Everyone Leaves

The joy from being here in the house sitting next to my bookcase in Grandma’s rocking chair counterbalances that sadness and void I feel below my heart, recessed and cavelike behind my stomach. Nausea echoes and yawns its way out.

Last night, Grandma Nichols died. I sat at the foot of her hospital bed. Aunt Sue sat at the right and Mom the left. Each held a hand.

On the shelf behind her were various machines: four or five IVs, standing like squashed sentinels; a monitor that clicked and beeped and whirred every half hour as it spit out a paper tape record of Grandma’s vital signs; below and to the right a pump gurgled and bubbled. A clear plastic tube appeared from her side and ran along to a bag possessing various nozzles. This was her new intestine. Directly after the heart attack there was great concern over nothing passing through it. The doctor had previously speculated that her kidneys had shut down, but to his surprise, they revived and were working.

When I walked into her room, the back half of the bed was tilted up and her head leaned to the left toward Mom. Her face was yellowed and ashen. The skin clung to the bones of her skull and where it didn’t looked puffed out. Her arms were blackened from all the prodding needles. Her lips were white. Her mouth opened every couple of seconds to gasp for breath and it looked as if she were reacting to a knife being repeatedly twisted inside her.

To us, she appeared unconscious. Though we all felt she could hear us and knew we were there. As her pulse slackened, Sue reported she could feel her hand getting colder.

Sue started humming Amazing Grace. Then Mom joined in. I only made it through the first verse and had to stop. Tears streamed down my cheeks.  Never had that song sounded so beautiful as now.

Two sisters, who had rarely spoken to one another since their Father died six years before, singing their Mother on her way.

I sat at the end of the bed waving good-bye like a child.

 

1992 TK

Everyone Leaves

The joy from being here in the house sitting next to my bookcase in Grandma’s rocking chair counterbalances that sadness and void I feel below my heart, recessed and cavelike behind my stomach. Nausea echoes and yawns its way out.

Last night, Grandma Nichols died. I sat at the foot of her hospital bed. Aunt Sue sat at the right and Mom the left. Each held a hand.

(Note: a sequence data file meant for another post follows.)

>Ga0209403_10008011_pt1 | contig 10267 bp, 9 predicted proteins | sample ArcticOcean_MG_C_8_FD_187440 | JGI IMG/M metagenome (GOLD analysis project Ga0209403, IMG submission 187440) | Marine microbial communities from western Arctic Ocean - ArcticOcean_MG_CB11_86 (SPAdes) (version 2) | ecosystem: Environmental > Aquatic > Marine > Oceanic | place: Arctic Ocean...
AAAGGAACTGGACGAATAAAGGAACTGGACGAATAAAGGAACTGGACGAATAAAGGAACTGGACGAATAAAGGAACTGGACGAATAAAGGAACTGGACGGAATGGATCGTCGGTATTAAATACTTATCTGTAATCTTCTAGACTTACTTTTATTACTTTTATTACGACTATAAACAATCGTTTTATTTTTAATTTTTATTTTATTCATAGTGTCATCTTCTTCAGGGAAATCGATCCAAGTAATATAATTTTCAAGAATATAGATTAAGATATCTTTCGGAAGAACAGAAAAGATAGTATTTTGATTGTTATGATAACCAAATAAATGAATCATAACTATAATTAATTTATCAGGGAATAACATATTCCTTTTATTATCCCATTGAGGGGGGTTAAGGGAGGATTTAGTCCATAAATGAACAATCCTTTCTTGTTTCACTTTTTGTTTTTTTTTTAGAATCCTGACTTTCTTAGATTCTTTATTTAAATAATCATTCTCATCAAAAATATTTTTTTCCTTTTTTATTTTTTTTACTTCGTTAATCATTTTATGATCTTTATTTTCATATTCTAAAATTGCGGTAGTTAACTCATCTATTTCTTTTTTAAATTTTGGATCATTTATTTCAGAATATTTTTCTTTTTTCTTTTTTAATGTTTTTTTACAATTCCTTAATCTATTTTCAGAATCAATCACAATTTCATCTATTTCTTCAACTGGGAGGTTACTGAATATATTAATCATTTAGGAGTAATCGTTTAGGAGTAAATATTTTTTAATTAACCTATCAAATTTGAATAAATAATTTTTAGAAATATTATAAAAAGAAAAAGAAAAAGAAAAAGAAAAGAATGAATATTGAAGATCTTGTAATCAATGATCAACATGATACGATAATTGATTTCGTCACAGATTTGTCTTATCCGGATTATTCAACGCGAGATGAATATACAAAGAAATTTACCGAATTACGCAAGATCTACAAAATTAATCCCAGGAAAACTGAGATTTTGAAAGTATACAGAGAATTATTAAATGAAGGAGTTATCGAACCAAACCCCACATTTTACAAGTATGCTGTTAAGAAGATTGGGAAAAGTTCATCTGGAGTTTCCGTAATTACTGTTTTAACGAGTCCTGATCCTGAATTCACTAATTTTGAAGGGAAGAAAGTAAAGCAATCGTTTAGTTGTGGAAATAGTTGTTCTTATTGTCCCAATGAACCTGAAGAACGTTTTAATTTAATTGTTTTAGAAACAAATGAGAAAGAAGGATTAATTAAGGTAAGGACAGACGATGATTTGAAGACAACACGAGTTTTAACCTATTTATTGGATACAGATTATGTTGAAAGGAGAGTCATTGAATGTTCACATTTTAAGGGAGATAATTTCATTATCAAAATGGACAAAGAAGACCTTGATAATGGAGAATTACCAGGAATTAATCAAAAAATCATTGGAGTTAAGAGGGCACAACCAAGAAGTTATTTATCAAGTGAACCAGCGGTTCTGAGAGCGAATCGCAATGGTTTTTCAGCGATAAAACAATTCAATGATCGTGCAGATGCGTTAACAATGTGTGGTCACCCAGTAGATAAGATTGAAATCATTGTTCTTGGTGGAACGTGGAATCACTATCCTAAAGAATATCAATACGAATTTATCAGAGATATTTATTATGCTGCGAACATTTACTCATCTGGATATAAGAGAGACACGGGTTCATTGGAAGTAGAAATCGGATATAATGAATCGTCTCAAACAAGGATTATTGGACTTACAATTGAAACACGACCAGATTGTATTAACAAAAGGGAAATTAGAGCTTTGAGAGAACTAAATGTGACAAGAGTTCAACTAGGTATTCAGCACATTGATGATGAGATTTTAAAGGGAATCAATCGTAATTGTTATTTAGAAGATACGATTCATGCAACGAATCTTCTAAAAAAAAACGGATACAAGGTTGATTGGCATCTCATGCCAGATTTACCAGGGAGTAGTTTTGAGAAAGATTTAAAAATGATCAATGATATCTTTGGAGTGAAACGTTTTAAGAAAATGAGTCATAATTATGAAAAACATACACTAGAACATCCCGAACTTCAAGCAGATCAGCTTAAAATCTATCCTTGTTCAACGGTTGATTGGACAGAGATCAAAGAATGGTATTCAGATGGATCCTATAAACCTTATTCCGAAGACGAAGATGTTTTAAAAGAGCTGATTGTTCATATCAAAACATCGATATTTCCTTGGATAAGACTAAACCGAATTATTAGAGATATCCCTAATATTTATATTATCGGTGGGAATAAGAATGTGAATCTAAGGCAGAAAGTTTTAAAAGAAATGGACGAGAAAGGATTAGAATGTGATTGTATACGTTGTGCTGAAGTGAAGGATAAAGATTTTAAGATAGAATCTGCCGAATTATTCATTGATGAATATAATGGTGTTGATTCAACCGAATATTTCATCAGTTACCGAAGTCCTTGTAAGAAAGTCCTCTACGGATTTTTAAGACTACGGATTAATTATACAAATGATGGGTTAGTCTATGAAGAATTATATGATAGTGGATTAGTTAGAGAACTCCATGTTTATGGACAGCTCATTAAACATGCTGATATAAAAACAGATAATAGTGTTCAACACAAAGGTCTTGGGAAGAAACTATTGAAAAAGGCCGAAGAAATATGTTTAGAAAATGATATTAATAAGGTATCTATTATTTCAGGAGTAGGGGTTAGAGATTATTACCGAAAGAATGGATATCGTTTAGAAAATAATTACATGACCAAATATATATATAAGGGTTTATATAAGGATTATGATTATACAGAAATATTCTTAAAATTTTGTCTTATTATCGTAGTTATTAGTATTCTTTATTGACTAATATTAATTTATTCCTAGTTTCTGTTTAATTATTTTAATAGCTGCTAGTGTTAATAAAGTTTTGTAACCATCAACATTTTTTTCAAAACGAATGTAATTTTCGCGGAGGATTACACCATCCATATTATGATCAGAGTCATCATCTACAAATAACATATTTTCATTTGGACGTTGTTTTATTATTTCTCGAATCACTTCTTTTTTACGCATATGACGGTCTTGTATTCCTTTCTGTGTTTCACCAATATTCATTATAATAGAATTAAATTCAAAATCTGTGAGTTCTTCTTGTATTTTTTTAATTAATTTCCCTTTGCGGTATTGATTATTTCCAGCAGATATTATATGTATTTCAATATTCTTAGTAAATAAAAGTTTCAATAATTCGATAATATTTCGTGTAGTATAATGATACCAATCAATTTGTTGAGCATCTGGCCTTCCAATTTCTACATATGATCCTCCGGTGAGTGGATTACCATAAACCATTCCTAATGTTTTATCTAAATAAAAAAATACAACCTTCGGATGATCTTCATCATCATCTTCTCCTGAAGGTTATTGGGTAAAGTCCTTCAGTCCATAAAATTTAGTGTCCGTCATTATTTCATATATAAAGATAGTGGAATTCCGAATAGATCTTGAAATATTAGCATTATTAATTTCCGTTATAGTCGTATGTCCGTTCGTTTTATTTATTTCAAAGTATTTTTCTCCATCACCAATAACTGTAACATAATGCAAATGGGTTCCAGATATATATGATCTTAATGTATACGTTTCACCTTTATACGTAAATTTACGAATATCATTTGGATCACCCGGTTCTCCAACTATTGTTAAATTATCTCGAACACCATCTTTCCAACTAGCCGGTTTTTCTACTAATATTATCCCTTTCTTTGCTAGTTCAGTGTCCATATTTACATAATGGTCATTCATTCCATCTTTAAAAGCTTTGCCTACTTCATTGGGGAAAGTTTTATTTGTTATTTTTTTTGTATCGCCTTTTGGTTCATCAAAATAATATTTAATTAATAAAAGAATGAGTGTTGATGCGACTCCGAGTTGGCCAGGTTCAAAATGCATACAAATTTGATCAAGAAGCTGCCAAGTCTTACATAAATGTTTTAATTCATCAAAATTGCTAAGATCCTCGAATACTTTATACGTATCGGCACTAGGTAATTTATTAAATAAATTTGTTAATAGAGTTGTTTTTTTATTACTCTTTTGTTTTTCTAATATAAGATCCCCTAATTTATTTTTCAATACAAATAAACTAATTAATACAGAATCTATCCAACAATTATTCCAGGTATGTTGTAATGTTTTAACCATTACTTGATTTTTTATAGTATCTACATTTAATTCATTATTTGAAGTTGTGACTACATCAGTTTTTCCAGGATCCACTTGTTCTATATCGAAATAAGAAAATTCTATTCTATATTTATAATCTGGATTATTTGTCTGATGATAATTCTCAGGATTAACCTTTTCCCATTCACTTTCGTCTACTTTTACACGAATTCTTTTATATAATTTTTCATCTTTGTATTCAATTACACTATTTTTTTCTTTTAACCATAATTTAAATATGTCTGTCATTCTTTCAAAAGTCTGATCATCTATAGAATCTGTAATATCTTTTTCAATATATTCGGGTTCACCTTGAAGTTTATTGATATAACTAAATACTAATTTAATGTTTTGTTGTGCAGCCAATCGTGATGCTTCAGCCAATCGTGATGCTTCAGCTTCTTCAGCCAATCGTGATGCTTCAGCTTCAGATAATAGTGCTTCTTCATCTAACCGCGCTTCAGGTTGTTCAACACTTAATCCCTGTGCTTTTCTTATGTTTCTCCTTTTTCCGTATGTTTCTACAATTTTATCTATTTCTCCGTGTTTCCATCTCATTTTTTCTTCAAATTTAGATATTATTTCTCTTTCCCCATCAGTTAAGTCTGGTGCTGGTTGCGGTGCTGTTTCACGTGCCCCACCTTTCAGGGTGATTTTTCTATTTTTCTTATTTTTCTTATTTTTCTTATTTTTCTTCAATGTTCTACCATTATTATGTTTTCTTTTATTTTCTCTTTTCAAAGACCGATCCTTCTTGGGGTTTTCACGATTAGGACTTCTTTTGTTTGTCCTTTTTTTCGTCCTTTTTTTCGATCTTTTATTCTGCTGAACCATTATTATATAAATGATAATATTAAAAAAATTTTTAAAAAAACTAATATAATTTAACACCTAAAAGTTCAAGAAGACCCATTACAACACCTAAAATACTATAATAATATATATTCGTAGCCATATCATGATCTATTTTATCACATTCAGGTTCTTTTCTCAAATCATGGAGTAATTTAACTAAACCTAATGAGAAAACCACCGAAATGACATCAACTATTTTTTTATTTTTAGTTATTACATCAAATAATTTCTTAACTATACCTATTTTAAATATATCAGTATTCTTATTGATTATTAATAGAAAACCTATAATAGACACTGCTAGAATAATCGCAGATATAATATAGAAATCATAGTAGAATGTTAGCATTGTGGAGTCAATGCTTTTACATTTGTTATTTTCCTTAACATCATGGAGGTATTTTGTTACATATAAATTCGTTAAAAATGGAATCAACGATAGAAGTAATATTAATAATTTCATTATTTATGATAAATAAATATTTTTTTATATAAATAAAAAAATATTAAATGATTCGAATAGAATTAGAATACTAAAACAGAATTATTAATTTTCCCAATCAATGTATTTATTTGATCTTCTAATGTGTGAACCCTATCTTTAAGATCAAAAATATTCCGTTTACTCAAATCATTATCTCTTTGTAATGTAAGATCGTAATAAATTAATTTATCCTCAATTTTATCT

On the shelf behind her were various machines: four or five IVs, standing like squashed sentinels; a monitor that clicked and beeped and whirred every half hour as it spit out a paper tape record of Grandma’s vital signs; below and to the right a pump gurgled and bubbled. A clear plastic tube appeared from her side and ran along to a bag possessing various nozzles. This was her new intestine. Directly after the heart attack there was great concern over nothing passing through it. The doctor had previously speculated that her kidneys had shut down, but to his surprise, they revived and were working.

When I walked into her room, the back half of the bed was tilted up and her head leaned to the left toward Mom. Her face was yellowed and ashen. The skin clung to the bones of her skull and where it didn’t looked puffed out. Her arms were blackened from all the prodding needles. Her lips were white. Her mouth opened every couple of seconds to gasp for breath and it looked as if she were reacting to a knife being repeatedly twisted inside her.

To us, she appeared unconscious. Though we all felt she could hear us and knew we were there. As her pulse slackened, Sue reported she could feel her hand getting colder.

Sue started humming Amazing Grace. Then Mom joined in. I only made it through the first verse and had to stop. Tears streamed down my cheeks.  Never had that song sounded so beautiful as now.

Two sisters, who had rarely spoken to one another since their Father died six years before, singing their Mother on her way.

I sat at the end of the bed waving good-bye like a child.

 

1992 TK